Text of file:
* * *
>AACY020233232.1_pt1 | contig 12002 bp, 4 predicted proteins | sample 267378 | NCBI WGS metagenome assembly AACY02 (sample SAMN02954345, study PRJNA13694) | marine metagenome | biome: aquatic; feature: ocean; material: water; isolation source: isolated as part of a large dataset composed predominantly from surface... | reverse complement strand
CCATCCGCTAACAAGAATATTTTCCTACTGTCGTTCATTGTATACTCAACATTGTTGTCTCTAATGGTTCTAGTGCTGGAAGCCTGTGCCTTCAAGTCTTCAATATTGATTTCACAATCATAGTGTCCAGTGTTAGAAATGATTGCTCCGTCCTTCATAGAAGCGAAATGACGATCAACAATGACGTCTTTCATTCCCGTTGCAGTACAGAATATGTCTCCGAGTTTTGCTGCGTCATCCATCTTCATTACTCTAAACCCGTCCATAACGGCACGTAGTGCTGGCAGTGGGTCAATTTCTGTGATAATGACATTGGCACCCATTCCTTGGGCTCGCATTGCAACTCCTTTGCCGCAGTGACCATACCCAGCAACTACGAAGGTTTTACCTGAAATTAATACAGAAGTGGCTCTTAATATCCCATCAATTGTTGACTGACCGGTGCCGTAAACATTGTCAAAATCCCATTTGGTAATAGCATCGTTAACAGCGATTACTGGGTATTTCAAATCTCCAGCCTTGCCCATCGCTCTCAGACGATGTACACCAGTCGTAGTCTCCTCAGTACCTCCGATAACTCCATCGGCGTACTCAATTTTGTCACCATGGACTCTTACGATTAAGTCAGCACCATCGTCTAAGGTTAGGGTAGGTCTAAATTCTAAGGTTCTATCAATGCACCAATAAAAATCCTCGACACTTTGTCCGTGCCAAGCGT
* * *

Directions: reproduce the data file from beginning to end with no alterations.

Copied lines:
>AACY020233232.1_pt1 | contig 12002 bp, 4 predicted proteins | sample 267378 | NCBI WGS metagenome assembly AACY02 (sample SAMN02954345, study PRJNA13694) | marine metagenome | biome: aquatic; feature: ocean; material: water; isolation source: isolated as part of a large dataset composed predominantly from surface... | reverse complement strand
CCATCCGCTAACAAGAATATTTTCCTACTGTCGTTCATTGTATACTCAACATTGTTGTCTCTAATGGTTCTAGTGCTGGAAGCCTGTGCCTTCAAGTCTTCAATATTGATTTCACAATCATAGTGTCCAGTGTTAGAAATGATTGCTCCGTCCTTCATAGAAGCGAAATGACGATCAACAATGACGTCTTTCATTCCCGTTGCAGTACAGAATATGTCTCCGAGTTTTGCTGCGTCATCCATCTTCATTACTCTAAACCCGTCCATAACGGCACGTAGTGCTGGCAGTGGGTCAATTTCTGTGATAATGACATTGGCACCCATTCCTTGGGCTCGCATTGCAACTCCTTTGCCGCAGTGACCATACCCAGCAACTACGAAGGTTTTACCTGAAATTAATACAGAAGTGGCTCTTAATATCCCATCAATTGTTGACTGACCGGTGCCGTAAACATTGTCAAAATCCCATTTGGTAATAGCATCGTTAACAGCGATTACTGGGTATTTCAAATCTCCAGCCTTGCCCATCGCTCTCAGACGATGTACACCAGTCGTAGTCTCCTCAGTACCTCCGATAACTCCATCGGCGTACTCAATTTTGTCACCATGGACTCTTACGATTAAGTCAGCACCATCGTCTAAGGTTAGGGTAGGTCTAAATTCTAAGGTTCTATCAATGCACCAATAAAAATCCTCGACACTTTGTCCGTGCCAAGCGT